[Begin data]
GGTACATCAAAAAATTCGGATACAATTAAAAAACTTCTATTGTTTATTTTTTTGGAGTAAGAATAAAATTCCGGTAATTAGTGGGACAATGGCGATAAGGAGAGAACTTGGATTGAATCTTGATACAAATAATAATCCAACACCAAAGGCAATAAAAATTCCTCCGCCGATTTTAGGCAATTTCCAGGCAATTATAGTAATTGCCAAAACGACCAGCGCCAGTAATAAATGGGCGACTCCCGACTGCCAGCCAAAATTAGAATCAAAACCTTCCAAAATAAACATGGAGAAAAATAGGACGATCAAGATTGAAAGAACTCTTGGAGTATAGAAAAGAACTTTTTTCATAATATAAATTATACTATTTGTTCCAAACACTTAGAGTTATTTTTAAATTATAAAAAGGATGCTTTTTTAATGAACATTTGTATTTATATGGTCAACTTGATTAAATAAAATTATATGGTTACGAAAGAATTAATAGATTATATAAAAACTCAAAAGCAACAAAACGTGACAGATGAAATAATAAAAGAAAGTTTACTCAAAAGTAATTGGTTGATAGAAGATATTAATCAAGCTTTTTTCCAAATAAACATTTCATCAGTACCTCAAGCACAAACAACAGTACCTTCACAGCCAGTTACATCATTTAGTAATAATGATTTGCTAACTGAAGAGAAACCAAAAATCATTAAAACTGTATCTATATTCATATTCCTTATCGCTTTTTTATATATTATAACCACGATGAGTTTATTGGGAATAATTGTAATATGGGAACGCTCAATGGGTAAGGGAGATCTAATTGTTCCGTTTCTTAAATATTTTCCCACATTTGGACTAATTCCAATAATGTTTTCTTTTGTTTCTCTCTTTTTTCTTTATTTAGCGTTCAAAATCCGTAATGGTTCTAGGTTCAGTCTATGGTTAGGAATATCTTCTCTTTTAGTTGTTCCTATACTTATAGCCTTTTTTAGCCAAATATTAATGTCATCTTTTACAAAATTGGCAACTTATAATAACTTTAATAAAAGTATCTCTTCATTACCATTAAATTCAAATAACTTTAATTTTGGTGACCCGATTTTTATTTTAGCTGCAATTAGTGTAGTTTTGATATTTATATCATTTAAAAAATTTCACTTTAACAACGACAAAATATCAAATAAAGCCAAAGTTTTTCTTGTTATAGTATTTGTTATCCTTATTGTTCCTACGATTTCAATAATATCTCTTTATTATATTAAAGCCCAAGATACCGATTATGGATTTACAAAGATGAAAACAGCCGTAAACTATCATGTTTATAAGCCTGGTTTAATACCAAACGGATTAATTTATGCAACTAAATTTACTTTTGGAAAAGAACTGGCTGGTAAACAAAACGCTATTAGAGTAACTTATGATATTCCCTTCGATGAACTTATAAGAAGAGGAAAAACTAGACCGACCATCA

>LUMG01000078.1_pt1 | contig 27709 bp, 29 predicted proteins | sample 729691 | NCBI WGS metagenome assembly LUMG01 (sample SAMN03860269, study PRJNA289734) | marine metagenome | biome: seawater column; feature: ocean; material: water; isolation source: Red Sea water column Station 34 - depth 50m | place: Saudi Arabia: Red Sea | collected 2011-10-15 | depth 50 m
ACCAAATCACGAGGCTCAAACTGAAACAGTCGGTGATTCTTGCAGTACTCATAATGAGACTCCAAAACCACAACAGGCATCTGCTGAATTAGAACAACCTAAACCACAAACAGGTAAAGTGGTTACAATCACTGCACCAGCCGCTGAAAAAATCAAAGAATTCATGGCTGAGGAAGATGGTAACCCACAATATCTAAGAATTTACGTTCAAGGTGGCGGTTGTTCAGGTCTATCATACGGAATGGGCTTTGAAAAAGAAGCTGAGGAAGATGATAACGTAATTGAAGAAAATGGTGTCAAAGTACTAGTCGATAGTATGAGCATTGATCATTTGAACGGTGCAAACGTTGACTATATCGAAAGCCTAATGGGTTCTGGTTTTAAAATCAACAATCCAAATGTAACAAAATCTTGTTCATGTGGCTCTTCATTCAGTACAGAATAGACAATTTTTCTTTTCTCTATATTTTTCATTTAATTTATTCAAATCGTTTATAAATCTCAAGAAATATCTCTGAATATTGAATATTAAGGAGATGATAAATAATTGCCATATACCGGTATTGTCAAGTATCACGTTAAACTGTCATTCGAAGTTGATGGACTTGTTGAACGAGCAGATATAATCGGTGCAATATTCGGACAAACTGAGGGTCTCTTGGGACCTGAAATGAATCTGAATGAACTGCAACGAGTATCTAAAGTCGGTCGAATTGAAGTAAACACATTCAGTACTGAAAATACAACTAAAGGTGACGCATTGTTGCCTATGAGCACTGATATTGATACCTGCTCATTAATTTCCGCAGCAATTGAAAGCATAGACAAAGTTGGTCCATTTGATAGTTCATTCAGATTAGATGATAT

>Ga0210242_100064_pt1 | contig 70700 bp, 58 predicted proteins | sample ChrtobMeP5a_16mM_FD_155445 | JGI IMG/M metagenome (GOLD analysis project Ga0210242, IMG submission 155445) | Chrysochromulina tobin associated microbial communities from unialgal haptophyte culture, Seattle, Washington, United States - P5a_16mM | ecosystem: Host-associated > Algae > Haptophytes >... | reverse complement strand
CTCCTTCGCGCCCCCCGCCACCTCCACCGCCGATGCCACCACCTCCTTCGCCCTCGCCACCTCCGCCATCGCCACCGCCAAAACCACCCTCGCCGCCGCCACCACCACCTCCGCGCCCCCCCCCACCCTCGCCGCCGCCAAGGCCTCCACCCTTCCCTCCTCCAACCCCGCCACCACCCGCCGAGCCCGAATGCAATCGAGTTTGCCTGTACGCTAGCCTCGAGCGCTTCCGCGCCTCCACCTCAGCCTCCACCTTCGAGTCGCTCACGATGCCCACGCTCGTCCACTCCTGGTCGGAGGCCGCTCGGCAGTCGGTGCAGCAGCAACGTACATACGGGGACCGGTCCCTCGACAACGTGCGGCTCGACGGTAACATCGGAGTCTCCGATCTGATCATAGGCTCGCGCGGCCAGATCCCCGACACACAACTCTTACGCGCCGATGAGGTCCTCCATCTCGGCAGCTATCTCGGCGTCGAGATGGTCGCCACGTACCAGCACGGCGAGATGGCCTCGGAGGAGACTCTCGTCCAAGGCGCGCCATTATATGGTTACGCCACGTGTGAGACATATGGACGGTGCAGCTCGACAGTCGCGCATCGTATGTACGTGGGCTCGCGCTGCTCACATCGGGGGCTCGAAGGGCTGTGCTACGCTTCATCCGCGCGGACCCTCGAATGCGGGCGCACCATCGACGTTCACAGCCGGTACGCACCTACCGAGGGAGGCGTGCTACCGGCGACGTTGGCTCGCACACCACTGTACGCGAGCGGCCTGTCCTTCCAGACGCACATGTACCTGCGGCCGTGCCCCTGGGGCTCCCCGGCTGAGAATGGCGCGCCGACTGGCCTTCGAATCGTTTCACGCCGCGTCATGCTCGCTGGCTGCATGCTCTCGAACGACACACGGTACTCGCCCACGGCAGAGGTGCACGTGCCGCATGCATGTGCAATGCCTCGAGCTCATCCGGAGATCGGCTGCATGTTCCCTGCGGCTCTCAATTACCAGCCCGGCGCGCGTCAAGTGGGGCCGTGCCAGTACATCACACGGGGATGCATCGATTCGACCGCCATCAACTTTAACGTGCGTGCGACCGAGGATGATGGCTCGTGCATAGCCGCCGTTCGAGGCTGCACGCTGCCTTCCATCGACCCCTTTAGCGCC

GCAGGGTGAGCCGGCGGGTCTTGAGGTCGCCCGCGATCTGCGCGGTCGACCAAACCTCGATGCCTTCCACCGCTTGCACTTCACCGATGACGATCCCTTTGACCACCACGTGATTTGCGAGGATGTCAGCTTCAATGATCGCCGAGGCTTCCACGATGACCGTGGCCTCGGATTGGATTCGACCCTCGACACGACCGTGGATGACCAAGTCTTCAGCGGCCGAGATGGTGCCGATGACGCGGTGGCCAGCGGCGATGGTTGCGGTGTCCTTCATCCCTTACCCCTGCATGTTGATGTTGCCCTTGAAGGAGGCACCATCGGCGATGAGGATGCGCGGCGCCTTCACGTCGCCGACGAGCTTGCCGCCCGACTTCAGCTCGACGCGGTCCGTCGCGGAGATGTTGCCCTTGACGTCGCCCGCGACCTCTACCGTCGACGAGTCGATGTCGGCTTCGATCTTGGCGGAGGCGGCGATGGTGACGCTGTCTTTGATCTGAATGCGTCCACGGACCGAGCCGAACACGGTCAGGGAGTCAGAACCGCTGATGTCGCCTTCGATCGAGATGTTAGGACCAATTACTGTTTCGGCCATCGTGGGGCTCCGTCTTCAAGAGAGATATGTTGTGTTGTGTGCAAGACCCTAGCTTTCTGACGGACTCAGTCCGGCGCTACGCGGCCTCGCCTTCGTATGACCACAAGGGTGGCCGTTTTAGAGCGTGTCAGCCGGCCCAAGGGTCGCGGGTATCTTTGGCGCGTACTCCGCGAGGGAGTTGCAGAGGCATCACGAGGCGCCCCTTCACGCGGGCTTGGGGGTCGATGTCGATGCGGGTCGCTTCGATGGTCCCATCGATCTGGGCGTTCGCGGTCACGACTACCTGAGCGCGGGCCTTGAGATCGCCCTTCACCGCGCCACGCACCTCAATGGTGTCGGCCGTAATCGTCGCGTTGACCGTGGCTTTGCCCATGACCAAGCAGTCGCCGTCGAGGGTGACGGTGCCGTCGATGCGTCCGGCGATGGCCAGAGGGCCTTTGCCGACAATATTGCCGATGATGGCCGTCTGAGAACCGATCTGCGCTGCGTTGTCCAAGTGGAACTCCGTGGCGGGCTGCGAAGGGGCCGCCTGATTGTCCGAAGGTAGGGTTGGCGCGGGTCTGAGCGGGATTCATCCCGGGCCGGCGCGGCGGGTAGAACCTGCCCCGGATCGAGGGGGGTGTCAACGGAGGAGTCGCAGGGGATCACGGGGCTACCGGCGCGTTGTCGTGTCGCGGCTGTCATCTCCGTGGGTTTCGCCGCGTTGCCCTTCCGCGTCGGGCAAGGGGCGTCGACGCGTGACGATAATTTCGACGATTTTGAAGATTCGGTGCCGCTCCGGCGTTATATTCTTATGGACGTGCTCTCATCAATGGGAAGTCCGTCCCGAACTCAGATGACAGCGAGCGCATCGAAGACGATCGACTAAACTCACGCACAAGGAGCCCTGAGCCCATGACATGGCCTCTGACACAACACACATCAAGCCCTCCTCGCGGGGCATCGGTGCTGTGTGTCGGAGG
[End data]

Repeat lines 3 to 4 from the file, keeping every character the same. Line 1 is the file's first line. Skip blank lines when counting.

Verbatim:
ACCAAATCACGAGGCTCAAACTGAAACAGTCGGTGATTCTTGCAGTACTCATAATGAGACTCCAAAACCACAACAGGCATCTGCTGAATTAGAACAACCTAAACCACAAACAGGTAAAGTGGTTACAATCACTGCACCAGCCGCTGAAAAAATCAAAGAATTCATGGCTGAGGAAGATGGTAACCCACAATATCTAAGAATTTACGTTCAAGGTGGCGGTTGTTCAGGTCTATCATACGGAATGGGCTTTGAAAAAGAAGCTGAGGAAGATGATAACGTAATTGAAGAAAATGGTGTCAAAGTACTAGTCGATAGTATGAGCATTGATCATTTGAACGGTGCAAACGTTGACTATATCGAAAGCCTAATGGGTTCTGGTTTTAAAATCAACAATCCAAATGTAACAAAATCTTGTTCATGTGGCTCTTCATTCAGTACAGAATAGACAATTTTTCTTTTCTCTATATTTTTCATTTAATTTATTCAAATCGTTTATAAATCTCAAGAAATATCTCTGAATATTGAATATTAAGGAGATGATAAATAATTGCCATATACCGGTATTGTCAAGTATCACGTTAAACTGTCATTCGAAGTTGATGGACTTGTTGAACGAGCAGATATAATCGGTGCAATATTCGGACAAACTGAGGGTCTCTTGGGACCTGAAATGAATCTGAATGAACTGCAACGAGTATCTAAAGTCGGTCGAATTGAAGTAAACACATTCAGTACTGAAAATACAACTAAAGGTGACGCATTGTTGCCTATGAGCACTGATATTGATACCTGCTCATTAATTTCCGCAGCAATTGAAAGCATAGACAAAGTTGGTCCATTTGATAGTTCATTCAGATTAGATGATAT

>Ga0210242_100064_pt1 | contig 70700 bp, 58 predicted proteins | sample ChrtobMeP5a_16mM_FD_155445 | JGI IMG/M metagenome (GOLD analysis project Ga0210242, IMG submission 155445) | Chrysochromulina tobin associated microbial communities from unialgal haptophyte culture, Seattle, Washington, United States - P5a_16mM | ecosystem: Host-associated > Algae > Haptophytes >... | reverse complement strand